One of the things I noticed over the last few years are the proliferation of local coin shows in Maryland. Part of the reason is an ambitious dealer finding areas to put on shows and do what it takes to make them successful.
The idea is simple: you have inventory that is not making money for you if it is sitting on the shelf. Rent a hall either in a local hotel or an organization’s building, set up the room so that each dealer has a space, provide a couple of chairs per dealer space, rent the dealer space, have a greeter at the door, and security which can be an off-duty police officer from the area. All that is left is the advertising.
Advertising is a key factor because without it, I would not have stumbled over a coin show this past weekend in Frederick, Maryland. After travelling to Frederick from the closer-in Washington suburbs for other business, I remembered reading that there was a coin show in the area. A quick search using my smartphone helped me find the address and my in-vehicle GPS helped me get there.
When I arrived I walked into the room with about a dozen dealers and a few empty tables. I was not concerned with the empty tables but the ones where dealers sat. Since this was a local show, I knew many of the dealers and spoke with those who were not otherwise busy. Since going to this show was a last minute decision, I did not have my want list with me but I looked around anyway.
While looking at some tokens, I heard one gentleman say that he is getting back into collecting after finding the coins he collected as a child. It is a typical story that many of us can relate. When I heard he was lived near where our local coin club met, I approached him, introduced myself as the coin club’s president, and invited him to our next meeting in March.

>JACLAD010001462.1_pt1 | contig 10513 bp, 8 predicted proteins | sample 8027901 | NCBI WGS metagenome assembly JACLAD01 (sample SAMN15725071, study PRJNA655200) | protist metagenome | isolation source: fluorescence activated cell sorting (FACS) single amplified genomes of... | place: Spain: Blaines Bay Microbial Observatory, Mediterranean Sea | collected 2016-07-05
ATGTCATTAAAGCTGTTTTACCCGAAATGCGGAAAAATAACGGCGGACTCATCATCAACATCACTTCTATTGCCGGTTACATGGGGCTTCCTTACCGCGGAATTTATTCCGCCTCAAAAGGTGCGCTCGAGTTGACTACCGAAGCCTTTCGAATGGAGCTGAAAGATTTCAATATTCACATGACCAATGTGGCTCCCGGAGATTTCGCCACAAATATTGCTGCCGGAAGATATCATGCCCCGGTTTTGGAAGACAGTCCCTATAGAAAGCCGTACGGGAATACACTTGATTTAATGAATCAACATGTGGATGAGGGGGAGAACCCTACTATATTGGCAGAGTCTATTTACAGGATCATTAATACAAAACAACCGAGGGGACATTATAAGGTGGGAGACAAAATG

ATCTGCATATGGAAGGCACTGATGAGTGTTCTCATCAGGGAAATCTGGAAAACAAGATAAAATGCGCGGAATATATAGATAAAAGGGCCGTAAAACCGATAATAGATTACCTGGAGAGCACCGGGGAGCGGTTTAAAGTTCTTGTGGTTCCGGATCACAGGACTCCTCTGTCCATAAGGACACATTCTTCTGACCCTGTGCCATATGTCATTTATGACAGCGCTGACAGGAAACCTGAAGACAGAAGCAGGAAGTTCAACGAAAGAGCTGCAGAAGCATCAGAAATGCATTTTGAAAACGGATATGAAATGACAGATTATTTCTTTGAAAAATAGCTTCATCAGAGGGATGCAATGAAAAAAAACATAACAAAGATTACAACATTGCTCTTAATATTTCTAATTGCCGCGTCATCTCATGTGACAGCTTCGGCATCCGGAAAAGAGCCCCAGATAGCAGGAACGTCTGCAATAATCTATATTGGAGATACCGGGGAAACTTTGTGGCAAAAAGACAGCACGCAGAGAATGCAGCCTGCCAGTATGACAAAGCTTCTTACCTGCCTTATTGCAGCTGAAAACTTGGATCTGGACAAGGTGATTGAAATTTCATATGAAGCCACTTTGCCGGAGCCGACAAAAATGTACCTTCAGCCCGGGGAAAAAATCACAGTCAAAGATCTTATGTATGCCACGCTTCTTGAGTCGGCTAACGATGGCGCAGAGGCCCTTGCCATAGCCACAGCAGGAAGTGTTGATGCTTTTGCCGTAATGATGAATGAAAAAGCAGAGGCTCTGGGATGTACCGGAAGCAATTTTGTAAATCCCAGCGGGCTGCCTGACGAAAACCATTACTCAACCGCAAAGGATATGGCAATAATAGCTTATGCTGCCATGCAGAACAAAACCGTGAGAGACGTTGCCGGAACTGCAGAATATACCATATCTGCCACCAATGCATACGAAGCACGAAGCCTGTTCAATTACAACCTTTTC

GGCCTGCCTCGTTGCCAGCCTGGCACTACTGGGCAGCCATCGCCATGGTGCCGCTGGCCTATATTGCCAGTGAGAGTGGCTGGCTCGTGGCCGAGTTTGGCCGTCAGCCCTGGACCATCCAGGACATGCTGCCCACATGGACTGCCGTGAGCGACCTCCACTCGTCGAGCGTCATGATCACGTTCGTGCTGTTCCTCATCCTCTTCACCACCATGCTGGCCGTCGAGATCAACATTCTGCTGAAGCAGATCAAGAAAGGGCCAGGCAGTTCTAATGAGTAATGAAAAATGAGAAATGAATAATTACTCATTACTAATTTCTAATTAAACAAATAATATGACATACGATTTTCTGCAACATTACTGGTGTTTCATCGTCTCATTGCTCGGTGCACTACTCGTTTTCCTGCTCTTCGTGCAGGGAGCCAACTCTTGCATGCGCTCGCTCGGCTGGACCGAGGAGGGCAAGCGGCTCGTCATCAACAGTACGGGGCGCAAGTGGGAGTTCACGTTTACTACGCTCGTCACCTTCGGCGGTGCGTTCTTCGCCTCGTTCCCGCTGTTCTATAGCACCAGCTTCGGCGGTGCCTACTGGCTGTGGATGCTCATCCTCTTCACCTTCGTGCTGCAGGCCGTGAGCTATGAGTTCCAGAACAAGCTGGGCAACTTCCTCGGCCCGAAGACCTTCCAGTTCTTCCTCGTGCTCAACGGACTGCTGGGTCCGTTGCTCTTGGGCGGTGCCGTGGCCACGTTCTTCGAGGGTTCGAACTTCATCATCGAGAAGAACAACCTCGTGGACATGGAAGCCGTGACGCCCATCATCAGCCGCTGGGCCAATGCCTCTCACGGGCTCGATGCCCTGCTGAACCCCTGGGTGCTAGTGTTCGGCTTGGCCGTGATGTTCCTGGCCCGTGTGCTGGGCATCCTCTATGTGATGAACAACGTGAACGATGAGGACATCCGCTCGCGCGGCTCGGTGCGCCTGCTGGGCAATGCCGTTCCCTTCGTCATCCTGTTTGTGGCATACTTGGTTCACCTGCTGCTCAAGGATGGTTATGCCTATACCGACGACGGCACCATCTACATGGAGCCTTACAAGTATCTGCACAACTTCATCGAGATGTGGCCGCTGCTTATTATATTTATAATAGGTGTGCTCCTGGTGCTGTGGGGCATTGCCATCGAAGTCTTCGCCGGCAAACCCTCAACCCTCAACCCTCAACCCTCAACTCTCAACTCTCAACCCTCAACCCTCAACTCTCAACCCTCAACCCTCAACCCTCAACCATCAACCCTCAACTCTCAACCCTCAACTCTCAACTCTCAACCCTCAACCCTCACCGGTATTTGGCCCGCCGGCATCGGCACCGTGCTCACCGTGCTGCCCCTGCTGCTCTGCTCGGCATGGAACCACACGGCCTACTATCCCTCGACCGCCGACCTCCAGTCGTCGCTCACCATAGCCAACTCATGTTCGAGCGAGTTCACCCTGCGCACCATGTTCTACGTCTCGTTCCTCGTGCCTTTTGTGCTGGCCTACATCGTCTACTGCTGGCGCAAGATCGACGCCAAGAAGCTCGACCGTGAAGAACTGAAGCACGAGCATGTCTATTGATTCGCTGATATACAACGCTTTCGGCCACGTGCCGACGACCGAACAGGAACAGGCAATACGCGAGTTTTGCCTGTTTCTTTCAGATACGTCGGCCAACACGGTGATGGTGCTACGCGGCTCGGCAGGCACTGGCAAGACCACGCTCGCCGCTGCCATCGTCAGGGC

Finally, I did have a chance to look at some items. For the times I do not bring my lists, I can fall back on searching the tokens for anything from New York City or anything unusual. During this search, I did find two tokens that I thought were worth buying. The first is a token from the Triborough Bridge and Tunnel Authority (TBTA). For the non-New York readers, the TBTA is an affiliate agency of New York City’s Metropolitan Transportation Authority that manages the bridges and tunnels that have at least one end in Brooklyn or Queen plus the Henry Hudson Bridge which crosses the East River between the Bronx and Manhattan.
The token I found were issued for residents of the Rockaways, Queens for crossing the Cross Bay and Marine Park bridges at a reduced price. The Rockaway Peninsula is off southern Long Island in Queens that is very residential and used to be a very popular summer destination with areas of cabins only used during the summer. The TBTA made the tokens available to residents to help lower their commuting costs. Nowadays, the residents use the EZPass electronic toll collecting system for their discount.
The TBTA issued a few different residential tokens in various areas of the city to provide residents with discounts. While I have some of the others, including the one for Staten Island for use on the Verrazano-Narrows Bridge, this is the first one I found for the Rockaways. After all, these tokens were issued to be used by the residents. Most used the tokens they purchased and did not save them.
The other token I found was a souvenir from the Empire State Building. While I have a few tokens from the iconic building, this one not only looks newer but is also holed for use as jewelry. This is one of the better looking medals I have found since it look like it was minimally handled.
One of the ways to make collecting more fun and personal is to collect exonumia that means something. Being from New York, I once used some of these items not thinking that I would be collecting them years later. Subway tokens were ubiquitous in New York life. I used to use TBTA tokens a lot, especially crossing the Verrazano Bridge for a daily commute to Piscataway. Later, when I moved to New Jersey, I had used tokens for the PATH (Port Authority Trans-Hudson) and was excited to find tokens from its predecessor, Hudson Railway.
Coins are still a lot of fun, but I am really having fun looking for various hometown-related tokens and medals. Aside from being a reminder of my past, it is also a look back on the history of my hometown New York, New York, a city so nice they named it twice!